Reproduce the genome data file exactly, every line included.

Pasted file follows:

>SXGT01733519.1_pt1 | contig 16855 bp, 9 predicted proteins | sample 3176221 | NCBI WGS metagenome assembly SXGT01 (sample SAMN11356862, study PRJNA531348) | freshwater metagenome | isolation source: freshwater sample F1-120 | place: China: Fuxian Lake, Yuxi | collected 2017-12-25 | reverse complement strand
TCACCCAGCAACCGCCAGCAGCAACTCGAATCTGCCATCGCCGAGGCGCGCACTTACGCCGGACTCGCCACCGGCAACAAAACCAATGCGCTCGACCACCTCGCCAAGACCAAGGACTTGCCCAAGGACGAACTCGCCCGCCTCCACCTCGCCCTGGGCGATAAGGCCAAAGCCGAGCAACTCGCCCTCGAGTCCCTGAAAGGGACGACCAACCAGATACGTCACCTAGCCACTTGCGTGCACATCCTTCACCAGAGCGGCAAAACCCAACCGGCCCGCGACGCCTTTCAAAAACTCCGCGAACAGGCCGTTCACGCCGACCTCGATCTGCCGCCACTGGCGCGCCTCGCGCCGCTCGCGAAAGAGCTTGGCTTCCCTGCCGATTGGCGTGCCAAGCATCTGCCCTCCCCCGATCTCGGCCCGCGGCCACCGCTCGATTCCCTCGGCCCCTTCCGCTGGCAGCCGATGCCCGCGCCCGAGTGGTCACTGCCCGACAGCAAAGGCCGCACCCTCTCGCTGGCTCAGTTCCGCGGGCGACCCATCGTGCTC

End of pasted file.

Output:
>SXGT01733519.1_pt1 | contig 16855 bp, 9 predicted proteins | sample 3176221 | NCBI WGS metagenome assembly SXGT01 (sample SAMN11356862, study PRJNA531348) | freshwater metagenome | isolation source: freshwater sample F1-120 | place: China: Fuxian Lake, Yuxi | collected 2017-12-25 | reverse complement strand
TCACCCAGCAACCGCCAGCAGCAACTCGAATCTGCCATCGCCGAGGCGCGCACTTACGCCGGACTCGCCACCGGCAACAAAACCAATGCGCTCGACCACCTCGCCAAGACCAAGGACTTGCCCAAGGACGAACTCGCCCGCCTCCACCTCGCCCTGGGCGATAAGGCCAAAGCCGAGCAACTCGCCCTCGAGTCCCTGAAAGGGACGACCAACCAGATACGTCACCTAGCCACTTGCGTGCACATCCTTCACCAGAGCGGCAAAACCCAACCGGCCCGCGACGCCTTTCAAAAACTCCGCGAACAGGCCGTTCACGCCGACCTCGATCTGCCGCCACTGGCGCGCCTCGCGCCGCTCGCGAAAGAGCTTGGCTTCCCTGCCGATTGGCGTGCCAAGCATCTGCCCTCCCCCGATCTCGGCCCGCGGCCACCGCTCGATTCCCTCGGCCCCTTCCGCTGGCAGCCGATGCCCGCGCCCGAGTGGTCACTGCCCGACAGCAAAGGCCGCACCCTCTCGCTGGCTCAGTTCCGCGGGCGACCCATCGTGCTC